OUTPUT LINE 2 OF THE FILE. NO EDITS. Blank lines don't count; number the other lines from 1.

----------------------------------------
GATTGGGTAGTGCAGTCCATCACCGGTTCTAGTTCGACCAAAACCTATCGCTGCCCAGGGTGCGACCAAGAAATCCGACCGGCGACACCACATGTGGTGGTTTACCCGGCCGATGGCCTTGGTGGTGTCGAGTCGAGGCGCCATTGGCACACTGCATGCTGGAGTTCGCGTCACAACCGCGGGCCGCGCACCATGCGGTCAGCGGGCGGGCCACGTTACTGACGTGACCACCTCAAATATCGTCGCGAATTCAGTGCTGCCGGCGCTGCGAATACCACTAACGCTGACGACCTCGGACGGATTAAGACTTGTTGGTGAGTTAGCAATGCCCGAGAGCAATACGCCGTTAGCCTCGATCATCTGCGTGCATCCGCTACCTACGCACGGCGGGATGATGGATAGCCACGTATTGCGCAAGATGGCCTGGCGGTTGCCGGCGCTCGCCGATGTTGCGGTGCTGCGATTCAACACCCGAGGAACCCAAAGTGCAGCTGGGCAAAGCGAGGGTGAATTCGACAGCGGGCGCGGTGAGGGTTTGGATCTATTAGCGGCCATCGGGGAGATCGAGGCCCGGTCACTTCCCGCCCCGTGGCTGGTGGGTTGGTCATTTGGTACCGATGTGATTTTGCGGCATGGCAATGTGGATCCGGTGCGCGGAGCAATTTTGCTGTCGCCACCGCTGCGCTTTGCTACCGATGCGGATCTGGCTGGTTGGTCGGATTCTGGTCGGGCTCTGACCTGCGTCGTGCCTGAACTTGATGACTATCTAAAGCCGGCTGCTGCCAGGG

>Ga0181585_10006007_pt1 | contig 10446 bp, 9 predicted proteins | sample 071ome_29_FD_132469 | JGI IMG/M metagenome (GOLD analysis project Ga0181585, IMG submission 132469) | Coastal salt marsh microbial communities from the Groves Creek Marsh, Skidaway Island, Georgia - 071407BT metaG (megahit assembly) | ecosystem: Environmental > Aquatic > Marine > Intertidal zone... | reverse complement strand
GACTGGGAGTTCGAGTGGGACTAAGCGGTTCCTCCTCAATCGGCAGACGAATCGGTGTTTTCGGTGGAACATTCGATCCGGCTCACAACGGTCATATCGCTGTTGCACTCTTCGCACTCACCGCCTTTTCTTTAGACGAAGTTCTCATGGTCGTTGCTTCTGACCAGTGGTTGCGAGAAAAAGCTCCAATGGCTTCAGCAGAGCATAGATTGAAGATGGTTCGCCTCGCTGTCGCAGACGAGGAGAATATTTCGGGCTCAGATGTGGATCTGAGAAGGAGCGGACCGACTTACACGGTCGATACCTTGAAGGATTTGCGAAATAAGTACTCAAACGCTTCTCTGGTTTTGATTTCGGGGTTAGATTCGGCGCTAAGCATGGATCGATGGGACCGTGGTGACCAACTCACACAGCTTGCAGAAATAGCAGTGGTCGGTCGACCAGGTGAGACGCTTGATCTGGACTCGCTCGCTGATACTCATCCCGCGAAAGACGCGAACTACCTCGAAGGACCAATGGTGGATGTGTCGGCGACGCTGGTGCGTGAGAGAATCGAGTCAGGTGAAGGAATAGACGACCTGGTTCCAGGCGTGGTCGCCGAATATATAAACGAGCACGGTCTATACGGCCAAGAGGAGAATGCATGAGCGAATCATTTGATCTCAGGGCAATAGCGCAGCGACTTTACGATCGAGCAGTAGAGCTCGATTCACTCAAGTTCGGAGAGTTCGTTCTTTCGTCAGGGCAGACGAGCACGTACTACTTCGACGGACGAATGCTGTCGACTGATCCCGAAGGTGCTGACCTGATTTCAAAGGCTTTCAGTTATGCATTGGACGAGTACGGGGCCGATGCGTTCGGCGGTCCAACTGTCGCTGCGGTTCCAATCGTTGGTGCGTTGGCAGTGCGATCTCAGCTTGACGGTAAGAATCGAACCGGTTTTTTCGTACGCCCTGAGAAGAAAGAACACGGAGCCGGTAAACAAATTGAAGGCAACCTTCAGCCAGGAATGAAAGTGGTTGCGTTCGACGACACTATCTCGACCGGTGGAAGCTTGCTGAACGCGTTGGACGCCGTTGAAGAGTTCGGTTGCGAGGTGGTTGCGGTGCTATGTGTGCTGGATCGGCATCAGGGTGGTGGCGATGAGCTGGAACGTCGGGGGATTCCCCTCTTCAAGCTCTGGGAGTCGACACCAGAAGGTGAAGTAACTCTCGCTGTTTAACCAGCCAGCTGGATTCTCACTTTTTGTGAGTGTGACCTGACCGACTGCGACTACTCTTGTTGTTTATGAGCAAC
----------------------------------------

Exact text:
>Ga0181585_10006007_pt1 | contig 10446 bp, 9 predicted proteins | sample 071ome_29_FD_132469 | JGI IMG/M metagenome (GOLD analysis project Ga0181585, IMG submission 132469) | Coastal salt marsh microbial communities from the Groves Creek Marsh, Skidaway Island, Georgia - 071407BT metaG (megahit assembly) | ecosystem: Environmental > Aquatic > Marine > Intertidal zone... | reverse complement strand